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Why You Should License Your Imagery in any Medium!

By Patrick Sesko

Why you should license your imagery

Almost every business uses images to promote their brand. Either in a blog post, a website, or any printed collateral.

It can bring life and context to a project. It can emote a certain feeling or memory. It can help you connect with your audience. Imagery is powerful for sure! In fact, the image above is licensed from a stock agency, with a little added manipulation by me.

Many businesses find images online via Google search, and others, and use them at will. But here’s the thing. Contrary to what many believe, just because you find an image on the Internet, it doesn’t mean it is free to use! Repeat that last sentence and remember it because it can potentially save you thousands of dollars and legal headaches.

As a designer, the requirement to license imagery is a no brainer. I’ve been doing it for so long, it’s just part of what I do. But I was reminded recently that people outside my industry need to be educated or at least be reminded of the risks associated with using unlicensed imagery. This especially goes for the DIY types.

The following incident is what inspired me to write this post:

A fellow member of a business group was using unlicensed imagery on one of her blog posts and it turned out that the agency the image was taken from found out and issued a cease and desist notice as well as issuing several thousands of dollars in infringement fines—even though the images were only $50 to license to begin with. So understand that even the big stock agencies are trolling the Internet seeking out unauthorized use—especially with the advent of Google reverse image search.

So where do you get your images from?

Many small businesses are bootstrapped and can’t afford to pay hundreds or thousands of dollars to license an image. Mind you, the higher end stock agencies have their place, but for a small business trying to make ends meet, these options are a great alternative, and in many cases just as good as the higher-end stock agencies.

Here are a few places you can get imagery to use on your site or printed material for little or no cost to you.

Take your own photos – Free
With higher end digital cameras readily available, and decent cameras on our phones, it’s easier than ever to take your own photos. Use your imagination. You can take pictures of nature, or images of surfaces for textures. The possibilities are endless. I do this often and use them in my design projects. If this doesn’t work for you or you need a particular subject matter, there are other options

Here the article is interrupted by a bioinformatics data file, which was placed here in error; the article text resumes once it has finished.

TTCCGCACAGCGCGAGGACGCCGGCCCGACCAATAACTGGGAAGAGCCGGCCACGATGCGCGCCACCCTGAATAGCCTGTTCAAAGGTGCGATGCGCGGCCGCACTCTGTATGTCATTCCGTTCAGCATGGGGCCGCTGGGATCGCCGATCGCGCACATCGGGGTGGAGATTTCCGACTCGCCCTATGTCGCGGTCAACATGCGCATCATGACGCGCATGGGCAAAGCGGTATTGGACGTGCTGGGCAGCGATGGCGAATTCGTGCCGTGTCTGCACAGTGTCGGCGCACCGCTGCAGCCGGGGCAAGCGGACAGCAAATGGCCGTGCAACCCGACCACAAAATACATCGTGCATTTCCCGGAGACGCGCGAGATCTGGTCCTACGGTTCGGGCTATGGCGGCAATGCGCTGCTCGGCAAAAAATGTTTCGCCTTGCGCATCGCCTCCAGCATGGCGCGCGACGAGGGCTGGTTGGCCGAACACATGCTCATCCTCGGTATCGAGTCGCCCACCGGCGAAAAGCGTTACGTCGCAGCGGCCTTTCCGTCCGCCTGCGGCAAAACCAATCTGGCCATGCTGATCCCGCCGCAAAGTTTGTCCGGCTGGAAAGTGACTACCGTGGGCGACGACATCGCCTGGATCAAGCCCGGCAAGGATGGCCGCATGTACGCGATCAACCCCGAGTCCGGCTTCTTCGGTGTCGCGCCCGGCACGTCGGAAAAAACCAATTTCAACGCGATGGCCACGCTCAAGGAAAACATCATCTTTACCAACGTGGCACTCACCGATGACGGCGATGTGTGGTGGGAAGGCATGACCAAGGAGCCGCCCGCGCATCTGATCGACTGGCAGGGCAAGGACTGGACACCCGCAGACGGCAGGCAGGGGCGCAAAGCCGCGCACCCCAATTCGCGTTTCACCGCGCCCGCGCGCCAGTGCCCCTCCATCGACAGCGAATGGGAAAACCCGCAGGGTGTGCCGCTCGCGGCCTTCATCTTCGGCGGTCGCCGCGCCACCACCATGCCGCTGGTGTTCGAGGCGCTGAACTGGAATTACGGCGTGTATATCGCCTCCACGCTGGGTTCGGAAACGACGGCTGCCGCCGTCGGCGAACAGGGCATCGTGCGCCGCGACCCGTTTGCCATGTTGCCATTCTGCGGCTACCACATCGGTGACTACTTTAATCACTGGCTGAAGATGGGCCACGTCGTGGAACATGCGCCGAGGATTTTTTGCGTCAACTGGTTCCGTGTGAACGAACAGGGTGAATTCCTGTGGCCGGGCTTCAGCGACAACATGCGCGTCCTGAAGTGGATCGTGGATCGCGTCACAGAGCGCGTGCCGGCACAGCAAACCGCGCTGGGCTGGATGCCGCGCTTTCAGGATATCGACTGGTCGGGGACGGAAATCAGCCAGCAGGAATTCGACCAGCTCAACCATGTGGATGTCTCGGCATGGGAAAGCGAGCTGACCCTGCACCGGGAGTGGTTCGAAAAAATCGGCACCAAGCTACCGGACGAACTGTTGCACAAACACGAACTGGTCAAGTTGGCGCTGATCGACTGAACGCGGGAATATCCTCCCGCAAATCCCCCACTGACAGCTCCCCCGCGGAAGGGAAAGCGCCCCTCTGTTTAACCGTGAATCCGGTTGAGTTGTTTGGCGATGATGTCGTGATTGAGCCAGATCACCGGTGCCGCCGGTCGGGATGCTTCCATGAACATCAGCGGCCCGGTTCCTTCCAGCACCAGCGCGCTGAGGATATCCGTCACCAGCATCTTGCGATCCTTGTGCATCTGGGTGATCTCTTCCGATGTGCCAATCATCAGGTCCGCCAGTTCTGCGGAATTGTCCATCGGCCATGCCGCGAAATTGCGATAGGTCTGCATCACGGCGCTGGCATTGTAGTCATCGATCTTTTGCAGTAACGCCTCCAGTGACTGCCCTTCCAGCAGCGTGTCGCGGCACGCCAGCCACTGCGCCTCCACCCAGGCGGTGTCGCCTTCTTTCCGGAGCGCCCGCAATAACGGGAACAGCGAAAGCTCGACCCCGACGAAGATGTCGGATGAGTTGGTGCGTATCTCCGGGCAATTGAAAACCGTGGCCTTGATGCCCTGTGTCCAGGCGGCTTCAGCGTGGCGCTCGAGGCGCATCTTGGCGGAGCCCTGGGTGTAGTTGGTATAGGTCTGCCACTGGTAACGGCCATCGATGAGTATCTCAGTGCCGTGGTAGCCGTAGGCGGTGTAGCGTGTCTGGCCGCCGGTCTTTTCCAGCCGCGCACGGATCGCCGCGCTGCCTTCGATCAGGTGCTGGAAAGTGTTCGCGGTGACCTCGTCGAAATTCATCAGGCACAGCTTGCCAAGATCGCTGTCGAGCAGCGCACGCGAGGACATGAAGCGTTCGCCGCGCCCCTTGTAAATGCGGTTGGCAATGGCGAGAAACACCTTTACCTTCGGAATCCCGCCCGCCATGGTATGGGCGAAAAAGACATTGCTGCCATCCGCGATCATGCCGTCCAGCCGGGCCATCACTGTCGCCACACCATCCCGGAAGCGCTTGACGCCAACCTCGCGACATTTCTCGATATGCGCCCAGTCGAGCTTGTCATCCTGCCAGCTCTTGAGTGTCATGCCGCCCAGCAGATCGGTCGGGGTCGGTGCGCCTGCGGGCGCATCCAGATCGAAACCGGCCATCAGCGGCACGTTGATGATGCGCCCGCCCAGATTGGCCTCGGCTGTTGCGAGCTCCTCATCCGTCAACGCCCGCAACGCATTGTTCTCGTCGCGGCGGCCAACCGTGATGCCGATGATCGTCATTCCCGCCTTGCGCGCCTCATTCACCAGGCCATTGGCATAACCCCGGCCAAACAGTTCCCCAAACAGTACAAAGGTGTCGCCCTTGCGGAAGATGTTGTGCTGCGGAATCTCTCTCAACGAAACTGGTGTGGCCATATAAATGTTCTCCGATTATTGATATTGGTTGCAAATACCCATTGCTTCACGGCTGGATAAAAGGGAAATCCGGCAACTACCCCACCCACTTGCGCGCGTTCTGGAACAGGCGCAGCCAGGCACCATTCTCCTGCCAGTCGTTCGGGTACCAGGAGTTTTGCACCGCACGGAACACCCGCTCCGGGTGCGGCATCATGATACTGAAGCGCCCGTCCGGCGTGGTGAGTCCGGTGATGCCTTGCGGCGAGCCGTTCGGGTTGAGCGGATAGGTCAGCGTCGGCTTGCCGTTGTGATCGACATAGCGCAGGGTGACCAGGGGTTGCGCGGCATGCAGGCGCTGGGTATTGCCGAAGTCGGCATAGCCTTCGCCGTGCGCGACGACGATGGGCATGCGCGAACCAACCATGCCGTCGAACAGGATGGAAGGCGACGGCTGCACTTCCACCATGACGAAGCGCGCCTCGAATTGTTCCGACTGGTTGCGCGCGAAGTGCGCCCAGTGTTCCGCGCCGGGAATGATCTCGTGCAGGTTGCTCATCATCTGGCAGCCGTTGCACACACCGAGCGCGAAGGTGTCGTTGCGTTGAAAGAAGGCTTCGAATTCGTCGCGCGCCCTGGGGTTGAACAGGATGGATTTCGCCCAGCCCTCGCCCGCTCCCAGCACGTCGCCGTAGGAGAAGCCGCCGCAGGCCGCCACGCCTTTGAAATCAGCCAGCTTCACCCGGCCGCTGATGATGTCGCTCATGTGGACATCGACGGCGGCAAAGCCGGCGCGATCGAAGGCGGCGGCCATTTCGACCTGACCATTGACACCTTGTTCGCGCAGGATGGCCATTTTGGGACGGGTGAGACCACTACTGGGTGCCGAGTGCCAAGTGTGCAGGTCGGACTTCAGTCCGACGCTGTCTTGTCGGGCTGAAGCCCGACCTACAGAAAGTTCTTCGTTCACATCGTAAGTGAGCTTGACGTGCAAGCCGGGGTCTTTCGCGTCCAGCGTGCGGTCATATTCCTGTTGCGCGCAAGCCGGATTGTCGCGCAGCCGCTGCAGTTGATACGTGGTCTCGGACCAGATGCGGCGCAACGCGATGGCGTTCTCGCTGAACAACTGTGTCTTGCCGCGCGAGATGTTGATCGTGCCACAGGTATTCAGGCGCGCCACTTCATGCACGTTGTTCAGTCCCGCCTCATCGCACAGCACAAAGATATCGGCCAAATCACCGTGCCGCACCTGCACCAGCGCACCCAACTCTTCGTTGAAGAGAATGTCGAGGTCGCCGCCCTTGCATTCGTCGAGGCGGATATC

Flickr – Creative Commons – Free with attribution
Go to and search their creative commons library for the particular subject matter that you are looking for. Creative commons refers to the licensing category of the selected imagery. Usually, the only thing you need to do is credit the photographer but make sure for each photo you choose to use. Check out Flickr’s creative commons licensing information here. One thing to be careful for here: There is nothing stopping a Flickr user to grab an unlicensed image, and pass it off as his own. So do your research and make sure that the image is legitimately theirs.

Royalty free stock photography sites. – as little as a few dollars per image, depending on size and use.
There are a ton of these stock sites (many of which are actually owned by the larger stock agencies) Most of these run on a credit-based system where you buy a quantity of credits and use them as you need them. The more credits you buy, the cheaper the credits get. Some images cost more than others, so do a decent search to find what you are looking for.

NOTE: Royalty free means just that. You don’t pay royalties for each use, just for the initial purchase. Because anyone can purchase the same image, you run the risk of someone else—possibly your competition—using the same image in their materials (don’t laugh…I’ve seen it happen several times). You can use these images for whatever you wish (there are some stipulations for logo and package use – read the royalty free licensing agreement from the site you purchase from.)

Here are a few (of many)  that I often use:

Don’t make the same mistake my colleague did. Make sure you license your imagery and you won’t have any legal issues to worry about. It will save you money and lots of hassle if you just make the minimal investment up front.

Do you have a question? Leave a comment and I’ll answer it!

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